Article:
Now there is a slight complication here: The value of an alternating current is 0 1600 times per second (2x 800 Hz), no matter how high the maximum is. If measured close to this point in time, also the ratio of the two voltages can't be determined resulting in bad precision and strongly varying results. These cause the CDU to issue position update commands to the LGC which in turn has to cope with this additional load, causing the known overload error.

Why were the currents measured at the wrong point in time? Because the phase of the voltage used to drive coil R and the phase of the voltage used for timing the measurement of currents were out of sync as this was not a requirement for the design of the power supply. After switching on the systems were not in a defined phase with respect to each other, so by chance the CDU sampled the signals either at a good point (in a large region around 0° or 180° phase) or a bad point (close to 90° or 270°).

As @OrganicMarble points out, this was seen twice during testing but not seen as a major problem. First, the pointing information was still pretty accurate. Sampling the current is not an instantaneous thing, but takes some time during which the current is integrated. Hence, there is always some current to measure, never 0. Second, the increased noise due to measuring tiny currents only tends to average out over many measurements so that the accumulated position changes stored in the computers registers was usable.

Lastly, only two of the three operating modes are affected as can be seen in the schematic shown above. In "LGC" mode the reference signal would have the correct phase - and it looks like this was the intended mode of operation for most of the time and was changed only a month before Apollo 11.

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    $\begingroup$ Nice - a divide by zero problem? One quibble: the problem was found at least twice in testing, see space.stackexchange.com/a/37372/6944 $\endgroup$ Commented Jul 28, 2019 at 13:07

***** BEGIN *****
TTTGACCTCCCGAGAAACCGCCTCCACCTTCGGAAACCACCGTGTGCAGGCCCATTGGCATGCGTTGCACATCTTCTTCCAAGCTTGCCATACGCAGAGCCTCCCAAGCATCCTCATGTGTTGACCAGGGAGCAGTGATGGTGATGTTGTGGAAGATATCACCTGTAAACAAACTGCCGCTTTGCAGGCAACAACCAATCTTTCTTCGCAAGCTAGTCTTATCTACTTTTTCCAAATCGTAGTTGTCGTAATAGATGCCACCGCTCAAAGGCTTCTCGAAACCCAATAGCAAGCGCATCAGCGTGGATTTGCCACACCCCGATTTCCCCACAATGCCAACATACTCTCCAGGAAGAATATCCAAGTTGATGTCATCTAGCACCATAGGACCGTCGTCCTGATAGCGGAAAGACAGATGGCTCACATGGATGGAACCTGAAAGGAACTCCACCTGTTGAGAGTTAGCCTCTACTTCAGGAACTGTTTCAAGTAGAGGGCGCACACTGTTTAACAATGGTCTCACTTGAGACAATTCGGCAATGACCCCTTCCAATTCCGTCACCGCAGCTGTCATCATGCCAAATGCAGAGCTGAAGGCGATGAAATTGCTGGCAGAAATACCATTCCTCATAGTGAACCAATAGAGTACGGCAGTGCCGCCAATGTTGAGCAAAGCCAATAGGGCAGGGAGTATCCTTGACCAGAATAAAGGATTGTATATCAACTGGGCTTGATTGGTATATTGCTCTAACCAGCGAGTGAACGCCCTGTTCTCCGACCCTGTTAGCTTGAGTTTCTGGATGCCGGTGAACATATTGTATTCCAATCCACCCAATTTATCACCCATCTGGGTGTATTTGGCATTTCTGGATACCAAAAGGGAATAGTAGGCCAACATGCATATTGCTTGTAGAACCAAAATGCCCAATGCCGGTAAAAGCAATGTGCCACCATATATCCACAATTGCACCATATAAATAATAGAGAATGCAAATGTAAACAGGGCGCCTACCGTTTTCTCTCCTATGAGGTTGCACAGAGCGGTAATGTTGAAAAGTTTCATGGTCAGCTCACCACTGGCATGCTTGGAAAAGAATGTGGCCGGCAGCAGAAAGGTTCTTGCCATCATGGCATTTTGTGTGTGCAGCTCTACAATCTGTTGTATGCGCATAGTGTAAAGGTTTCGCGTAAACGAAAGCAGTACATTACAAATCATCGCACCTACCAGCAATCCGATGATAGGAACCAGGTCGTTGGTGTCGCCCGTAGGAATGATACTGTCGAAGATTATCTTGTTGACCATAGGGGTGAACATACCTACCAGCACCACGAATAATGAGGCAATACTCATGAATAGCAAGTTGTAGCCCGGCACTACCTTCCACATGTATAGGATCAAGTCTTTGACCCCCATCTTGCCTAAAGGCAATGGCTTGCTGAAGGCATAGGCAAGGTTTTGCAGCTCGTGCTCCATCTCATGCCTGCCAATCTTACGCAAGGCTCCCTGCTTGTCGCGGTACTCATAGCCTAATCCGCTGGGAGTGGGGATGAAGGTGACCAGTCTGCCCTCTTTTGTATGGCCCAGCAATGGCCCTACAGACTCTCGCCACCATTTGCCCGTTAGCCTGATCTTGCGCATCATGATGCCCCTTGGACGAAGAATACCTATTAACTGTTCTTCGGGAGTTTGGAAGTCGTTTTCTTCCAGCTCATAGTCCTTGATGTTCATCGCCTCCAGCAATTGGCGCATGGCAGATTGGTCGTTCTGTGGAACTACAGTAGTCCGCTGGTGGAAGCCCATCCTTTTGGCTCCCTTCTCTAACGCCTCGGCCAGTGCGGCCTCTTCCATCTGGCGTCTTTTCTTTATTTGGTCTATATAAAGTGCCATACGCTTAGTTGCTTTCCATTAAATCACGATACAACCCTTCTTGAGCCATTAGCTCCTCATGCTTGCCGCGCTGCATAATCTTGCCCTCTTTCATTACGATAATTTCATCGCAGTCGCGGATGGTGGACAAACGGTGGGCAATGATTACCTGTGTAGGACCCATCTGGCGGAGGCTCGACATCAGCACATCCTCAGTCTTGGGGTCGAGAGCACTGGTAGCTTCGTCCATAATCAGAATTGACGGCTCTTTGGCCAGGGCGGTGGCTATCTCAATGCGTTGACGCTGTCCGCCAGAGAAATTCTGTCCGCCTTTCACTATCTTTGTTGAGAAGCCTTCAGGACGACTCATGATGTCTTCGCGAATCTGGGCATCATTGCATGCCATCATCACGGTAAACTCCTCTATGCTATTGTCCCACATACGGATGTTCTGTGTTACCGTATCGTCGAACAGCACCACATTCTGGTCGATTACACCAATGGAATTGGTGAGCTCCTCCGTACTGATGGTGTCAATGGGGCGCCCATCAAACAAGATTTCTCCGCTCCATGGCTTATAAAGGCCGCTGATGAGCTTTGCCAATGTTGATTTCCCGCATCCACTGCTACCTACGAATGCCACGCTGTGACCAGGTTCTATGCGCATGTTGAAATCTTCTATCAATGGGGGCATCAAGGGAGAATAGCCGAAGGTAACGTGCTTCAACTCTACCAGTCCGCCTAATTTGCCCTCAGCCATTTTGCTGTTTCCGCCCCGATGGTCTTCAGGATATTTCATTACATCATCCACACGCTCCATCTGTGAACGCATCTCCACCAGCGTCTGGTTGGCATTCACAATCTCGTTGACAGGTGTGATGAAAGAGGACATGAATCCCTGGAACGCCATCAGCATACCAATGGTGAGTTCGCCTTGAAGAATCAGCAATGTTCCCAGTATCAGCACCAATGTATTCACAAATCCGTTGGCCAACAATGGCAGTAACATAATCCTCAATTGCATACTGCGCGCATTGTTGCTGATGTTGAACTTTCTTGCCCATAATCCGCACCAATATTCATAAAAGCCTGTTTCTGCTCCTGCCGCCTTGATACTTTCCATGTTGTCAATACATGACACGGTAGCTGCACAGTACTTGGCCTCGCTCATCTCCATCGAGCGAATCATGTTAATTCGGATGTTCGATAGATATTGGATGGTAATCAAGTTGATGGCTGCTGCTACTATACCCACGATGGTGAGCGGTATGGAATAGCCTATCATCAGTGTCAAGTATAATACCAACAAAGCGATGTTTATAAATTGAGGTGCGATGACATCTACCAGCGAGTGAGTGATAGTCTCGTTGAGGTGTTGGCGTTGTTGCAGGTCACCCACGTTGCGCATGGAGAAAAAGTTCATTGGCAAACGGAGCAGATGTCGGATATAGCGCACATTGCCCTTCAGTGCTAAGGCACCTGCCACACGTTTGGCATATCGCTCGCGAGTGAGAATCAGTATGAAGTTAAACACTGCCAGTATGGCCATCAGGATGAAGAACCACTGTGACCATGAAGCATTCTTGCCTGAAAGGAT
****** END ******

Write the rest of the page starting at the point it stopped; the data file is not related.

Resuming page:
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    $\begingroup$ @OrganicMarble Not really. Say you have a constant measurement error of 10 units. Then calculating $\frac{1000\pm10}{1000 \pm 10}$ gives you something close to 1, but if you have $\frac{1\pm10}{1\pm10}$ you get anything between 0 and 10 (in absolute numbers). So, measure small values close to the zero-crossing in the signal gives you bad results. $\endgroup$
    – asdfex
    Commented Jul 28, 2019 at 13:11
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    $\begingroup$ This was only a problem in Slew or Auto -- because then the timing was driven by the abort guidance computer, in LGC mode the timing was driven by the LGC. Also, it didn't make a huge difference, it just pushed the time spent processing the pointing to 15% of the CPU time, which unfortunately was just a little more than was spare. $\endgroup$
    – user20636
    Commented Jul 28, 2019 at 16:11
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    $\begingroup$ @orome There is no way to update the value directly. There are just "increase" (by one step) and "decrease" flags (causing an interrupt to the CPU to make this adjustment to the stored value). With good measurements such a change happens say once a second and only if the antenna moves. With bad measurements this is constantly adjusted up and down even if the antenna doesn't move. $\endgroup$
    – asdfex
    Commented Jul 28, 2019 at 17:48
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    $\begingroup$ modest cough I pointed out that the problem was seen in testing. $\endgroup$ Commented Jul 28, 2019 at 18:00